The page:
Saturday was glorious, chilly but comfortable in the sunshine. Just right for the Big Garden Birdwatch.
It was all pretty much what I'd expected, as my children and I scanned the trees and shrubs in my Hackney garden. Here's what we saw:
Twenty-eight birds in all. Whilst I was counting birds I thought it would be an interesting exercise to count planes too. I recorded thirty-seven flying over my garden.
What's important about my Big Garden Birdwatch is what I didn't see! In the (almost) three years I've lived here, I have never seen a starling. I have seen some house sparrows, but none this weekend. In this area, there should be both. The main problems seem to be a lack of insects and seed for them to eat, coupled with far fewer places for them to nest. These can easily be resolved with a bit of land management and design. The RSPB has got researchers working on the answers right now. Birdwatch results are due out in March, please send yours in to help us monitor long-term bird changes.
The other thing all birds are having to contend with is climate change. It's having an impact on our seasons and weather. Birds are reacting to the changes now, robins for instance are laying eggs a week earlier than fifty years ago. We humans, insulated from nature, are a bit slower to react. What's been discovered is that if we can reduce CO2 emissions by 2015, we stand a chance of limiting the damage climate change will cause. That's just six years away. Less than two terms in office for a London Mayor!
In the UK, the subsidised aviation industry is our biggest growing emitter of greenhouse gases, and the Government's agreed to allow expansion at Heathrow! Mayor of London, Boris Johnson, is promoting a new airport in the Thames Estuary; with two terminals, one on each bank of the river!
Last week, Boris Johnson and the RSPB worked together to promote the Big Garden Birdwatch. This week, we do not see eye-to-eye on this Thames Estuary airport plan. Its creation would not only make it impossible for the UK to meet CO2 emissions targets, it would also damage environmentally sensitive areas and would sit in the middle of a very busy migratory route for LARGE birds. Yes, he's right in saying the construction is feasible from an engineering point of view. But that's as irrelevant as engineering a chocolate fireguard. From a human, economic and environmental point of view, it's a catastrophe.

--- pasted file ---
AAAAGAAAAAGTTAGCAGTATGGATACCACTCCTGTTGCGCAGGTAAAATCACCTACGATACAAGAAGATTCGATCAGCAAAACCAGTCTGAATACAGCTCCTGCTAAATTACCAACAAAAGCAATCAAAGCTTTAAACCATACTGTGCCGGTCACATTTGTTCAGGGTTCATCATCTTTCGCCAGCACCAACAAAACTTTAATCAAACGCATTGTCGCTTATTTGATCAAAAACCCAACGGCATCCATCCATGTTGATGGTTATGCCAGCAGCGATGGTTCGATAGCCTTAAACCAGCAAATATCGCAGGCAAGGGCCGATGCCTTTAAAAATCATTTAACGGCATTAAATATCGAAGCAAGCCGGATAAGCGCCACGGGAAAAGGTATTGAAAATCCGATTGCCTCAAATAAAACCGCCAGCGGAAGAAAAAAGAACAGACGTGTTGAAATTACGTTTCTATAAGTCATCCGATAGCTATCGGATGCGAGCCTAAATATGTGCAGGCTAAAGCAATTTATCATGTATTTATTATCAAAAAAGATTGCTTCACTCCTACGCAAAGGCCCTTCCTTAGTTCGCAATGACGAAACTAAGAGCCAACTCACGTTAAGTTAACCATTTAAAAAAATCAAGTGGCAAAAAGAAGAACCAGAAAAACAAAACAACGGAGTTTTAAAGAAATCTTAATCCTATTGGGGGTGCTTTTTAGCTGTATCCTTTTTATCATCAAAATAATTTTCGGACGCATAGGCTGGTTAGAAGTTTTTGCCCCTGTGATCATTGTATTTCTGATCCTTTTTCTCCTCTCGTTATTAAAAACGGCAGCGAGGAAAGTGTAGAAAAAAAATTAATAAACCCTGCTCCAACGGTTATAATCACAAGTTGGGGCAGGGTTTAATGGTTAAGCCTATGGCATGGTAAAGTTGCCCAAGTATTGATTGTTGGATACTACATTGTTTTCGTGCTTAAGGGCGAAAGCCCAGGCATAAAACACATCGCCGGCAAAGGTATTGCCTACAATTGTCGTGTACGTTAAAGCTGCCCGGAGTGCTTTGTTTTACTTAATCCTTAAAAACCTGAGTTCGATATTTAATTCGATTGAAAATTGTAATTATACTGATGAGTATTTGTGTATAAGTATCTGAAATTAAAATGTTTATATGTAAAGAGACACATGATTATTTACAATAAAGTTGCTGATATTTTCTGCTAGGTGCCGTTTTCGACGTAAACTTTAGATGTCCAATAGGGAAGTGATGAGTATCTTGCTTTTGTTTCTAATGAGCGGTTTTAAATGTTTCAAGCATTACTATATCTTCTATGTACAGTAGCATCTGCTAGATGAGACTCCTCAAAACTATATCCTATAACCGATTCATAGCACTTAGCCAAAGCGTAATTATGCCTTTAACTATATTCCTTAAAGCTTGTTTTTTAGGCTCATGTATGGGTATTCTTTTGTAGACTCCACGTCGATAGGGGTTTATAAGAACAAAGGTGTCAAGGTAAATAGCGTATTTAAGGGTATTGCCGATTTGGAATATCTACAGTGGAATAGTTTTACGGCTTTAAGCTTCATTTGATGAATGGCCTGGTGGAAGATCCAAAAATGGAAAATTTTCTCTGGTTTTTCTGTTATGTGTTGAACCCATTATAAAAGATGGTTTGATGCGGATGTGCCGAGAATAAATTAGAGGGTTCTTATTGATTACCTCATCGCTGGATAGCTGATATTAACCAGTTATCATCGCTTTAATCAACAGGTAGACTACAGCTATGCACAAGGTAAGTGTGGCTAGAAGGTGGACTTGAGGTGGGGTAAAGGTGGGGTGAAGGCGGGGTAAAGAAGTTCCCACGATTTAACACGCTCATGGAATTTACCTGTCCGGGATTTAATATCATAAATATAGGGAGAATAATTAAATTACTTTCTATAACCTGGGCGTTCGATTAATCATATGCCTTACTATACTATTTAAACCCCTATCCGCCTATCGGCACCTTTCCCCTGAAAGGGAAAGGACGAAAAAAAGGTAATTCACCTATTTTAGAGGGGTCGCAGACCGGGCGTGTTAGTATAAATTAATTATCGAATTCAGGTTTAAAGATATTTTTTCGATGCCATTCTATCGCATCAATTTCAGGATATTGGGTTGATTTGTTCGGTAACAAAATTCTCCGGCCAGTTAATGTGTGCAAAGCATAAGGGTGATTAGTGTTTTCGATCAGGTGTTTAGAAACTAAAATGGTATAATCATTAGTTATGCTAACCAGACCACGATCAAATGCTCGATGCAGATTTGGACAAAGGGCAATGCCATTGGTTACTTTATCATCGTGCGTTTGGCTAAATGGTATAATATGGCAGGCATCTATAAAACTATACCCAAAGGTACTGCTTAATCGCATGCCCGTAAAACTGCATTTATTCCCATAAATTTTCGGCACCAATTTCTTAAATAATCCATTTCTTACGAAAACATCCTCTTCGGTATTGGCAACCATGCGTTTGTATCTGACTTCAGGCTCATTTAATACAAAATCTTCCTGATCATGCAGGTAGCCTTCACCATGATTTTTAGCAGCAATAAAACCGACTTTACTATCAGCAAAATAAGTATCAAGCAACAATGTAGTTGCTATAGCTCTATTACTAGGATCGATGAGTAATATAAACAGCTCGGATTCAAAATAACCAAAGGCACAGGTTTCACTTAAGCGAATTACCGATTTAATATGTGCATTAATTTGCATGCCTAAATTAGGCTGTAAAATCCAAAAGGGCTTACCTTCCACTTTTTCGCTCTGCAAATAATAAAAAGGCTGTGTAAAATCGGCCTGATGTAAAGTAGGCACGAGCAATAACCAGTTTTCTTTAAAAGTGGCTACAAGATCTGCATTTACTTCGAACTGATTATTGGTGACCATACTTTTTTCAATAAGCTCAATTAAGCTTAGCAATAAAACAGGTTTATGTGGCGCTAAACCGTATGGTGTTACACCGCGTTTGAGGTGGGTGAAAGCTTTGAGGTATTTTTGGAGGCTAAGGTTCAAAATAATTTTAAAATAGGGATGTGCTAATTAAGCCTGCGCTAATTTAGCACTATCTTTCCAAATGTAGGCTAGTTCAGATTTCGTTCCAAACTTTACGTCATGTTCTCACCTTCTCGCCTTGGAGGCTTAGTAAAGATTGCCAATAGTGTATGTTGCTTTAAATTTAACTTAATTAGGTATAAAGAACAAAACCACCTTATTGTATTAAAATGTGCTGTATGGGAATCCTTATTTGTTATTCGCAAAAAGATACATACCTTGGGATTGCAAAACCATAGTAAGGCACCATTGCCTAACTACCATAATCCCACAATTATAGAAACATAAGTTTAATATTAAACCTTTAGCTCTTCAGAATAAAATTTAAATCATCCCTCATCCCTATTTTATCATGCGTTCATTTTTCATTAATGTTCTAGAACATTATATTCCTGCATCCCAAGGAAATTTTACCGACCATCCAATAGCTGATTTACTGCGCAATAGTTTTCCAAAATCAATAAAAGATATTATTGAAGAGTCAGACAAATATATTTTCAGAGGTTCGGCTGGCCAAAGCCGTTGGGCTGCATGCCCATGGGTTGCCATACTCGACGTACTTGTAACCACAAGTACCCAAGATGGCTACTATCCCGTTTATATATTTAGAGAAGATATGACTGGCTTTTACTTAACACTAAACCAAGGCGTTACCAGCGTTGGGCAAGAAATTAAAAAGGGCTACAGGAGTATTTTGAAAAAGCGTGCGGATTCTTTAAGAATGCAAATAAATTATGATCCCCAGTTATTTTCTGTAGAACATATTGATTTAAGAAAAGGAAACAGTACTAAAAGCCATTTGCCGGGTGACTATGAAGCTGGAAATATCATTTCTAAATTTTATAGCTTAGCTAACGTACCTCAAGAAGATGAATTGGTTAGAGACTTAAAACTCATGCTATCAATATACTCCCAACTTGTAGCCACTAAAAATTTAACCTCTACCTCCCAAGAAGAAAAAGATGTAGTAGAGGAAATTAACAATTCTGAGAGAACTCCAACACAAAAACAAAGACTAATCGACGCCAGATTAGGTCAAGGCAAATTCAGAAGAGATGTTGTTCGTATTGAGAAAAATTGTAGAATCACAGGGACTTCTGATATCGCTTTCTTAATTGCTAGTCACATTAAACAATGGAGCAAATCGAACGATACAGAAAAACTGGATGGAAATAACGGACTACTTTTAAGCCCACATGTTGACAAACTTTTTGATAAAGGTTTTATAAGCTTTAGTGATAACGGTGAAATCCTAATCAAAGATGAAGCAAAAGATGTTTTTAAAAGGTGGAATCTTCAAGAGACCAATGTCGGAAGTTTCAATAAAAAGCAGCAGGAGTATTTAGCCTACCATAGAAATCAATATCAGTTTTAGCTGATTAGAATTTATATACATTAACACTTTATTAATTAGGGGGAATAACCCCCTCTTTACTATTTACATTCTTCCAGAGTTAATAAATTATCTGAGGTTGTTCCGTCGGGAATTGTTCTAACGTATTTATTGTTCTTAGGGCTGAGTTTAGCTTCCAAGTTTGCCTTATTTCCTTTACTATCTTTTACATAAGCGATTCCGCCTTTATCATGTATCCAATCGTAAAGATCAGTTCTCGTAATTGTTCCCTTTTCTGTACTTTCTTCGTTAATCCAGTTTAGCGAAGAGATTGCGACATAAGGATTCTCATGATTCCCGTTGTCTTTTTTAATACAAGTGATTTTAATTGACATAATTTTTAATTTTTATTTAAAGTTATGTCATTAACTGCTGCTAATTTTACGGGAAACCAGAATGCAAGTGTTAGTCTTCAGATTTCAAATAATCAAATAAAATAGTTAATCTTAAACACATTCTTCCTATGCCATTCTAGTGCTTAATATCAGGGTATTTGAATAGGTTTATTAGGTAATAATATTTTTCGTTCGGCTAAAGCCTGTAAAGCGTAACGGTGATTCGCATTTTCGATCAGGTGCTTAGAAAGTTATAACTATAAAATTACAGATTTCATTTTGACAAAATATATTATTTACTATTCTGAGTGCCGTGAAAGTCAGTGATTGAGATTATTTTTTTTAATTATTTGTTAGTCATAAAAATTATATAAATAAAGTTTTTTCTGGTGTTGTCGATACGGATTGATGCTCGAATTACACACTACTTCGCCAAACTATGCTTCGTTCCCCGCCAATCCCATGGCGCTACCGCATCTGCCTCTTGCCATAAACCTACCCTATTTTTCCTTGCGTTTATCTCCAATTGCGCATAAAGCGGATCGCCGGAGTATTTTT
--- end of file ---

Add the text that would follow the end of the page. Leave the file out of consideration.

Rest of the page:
Boris. We need to talk.
Here we are in the first week of this year's Big Schools' Birdwatch and careering towards the weekend of the Big Garden Birdwatch. It's more important than ever that people take part. We need to keep track of changes in our environment.
Once upon a time, the Government made the bold move to impose a target of an 80% reduction in atmospheric CO2 by 2050. Sadly, the decision to push ahead with a third runway at Heathrow effectively puts the brakes on reducing CO2 emissions. That can't be allowed to happen. Wow! That's a blunt statement isn't it? I almost deleted it, but heck. It's a simple equation. More CO2 = less life.
One journalist asked me the other day, why does the RSPB care? The Big Garden and Big Schools' Birdwatches help explain why the RSPB cares. They've recorded the long term decline of some of our most common birds: house sparrows, starlings and blackbirds. Changes that warn of failing eco-systems; systems that birds, wildlife and people need to survive.
Increasing the number of flights and building a high-speed rail link to get more people to the airport is a sure-fire way to increase emissions, and increased emissions where they do most damage - at high altitude.
Joining the RSPB is an investment towards a cleaner and greener future, but you can also do more to support our work by either volunteering, siging our clean energy e-petition or not printing this blog! Opposing the creation of another passenger facility at Heathrow won't be terminal. Doing nothing could be ... terminal for wildlife.
Please say it's not just me and that you too have not yet got into the habit of writing 2009? Maybe it's another one of those age things, or perhaps it's denial that time's ticking away?
Time is a tricky old beast, more cunning than the urban foxes at the end of my garden, faster than the peregrines that feed on London's pigeons and more elusive than the dunnock that lurks in the shadows under my shrubs. Time for these creatures is running out.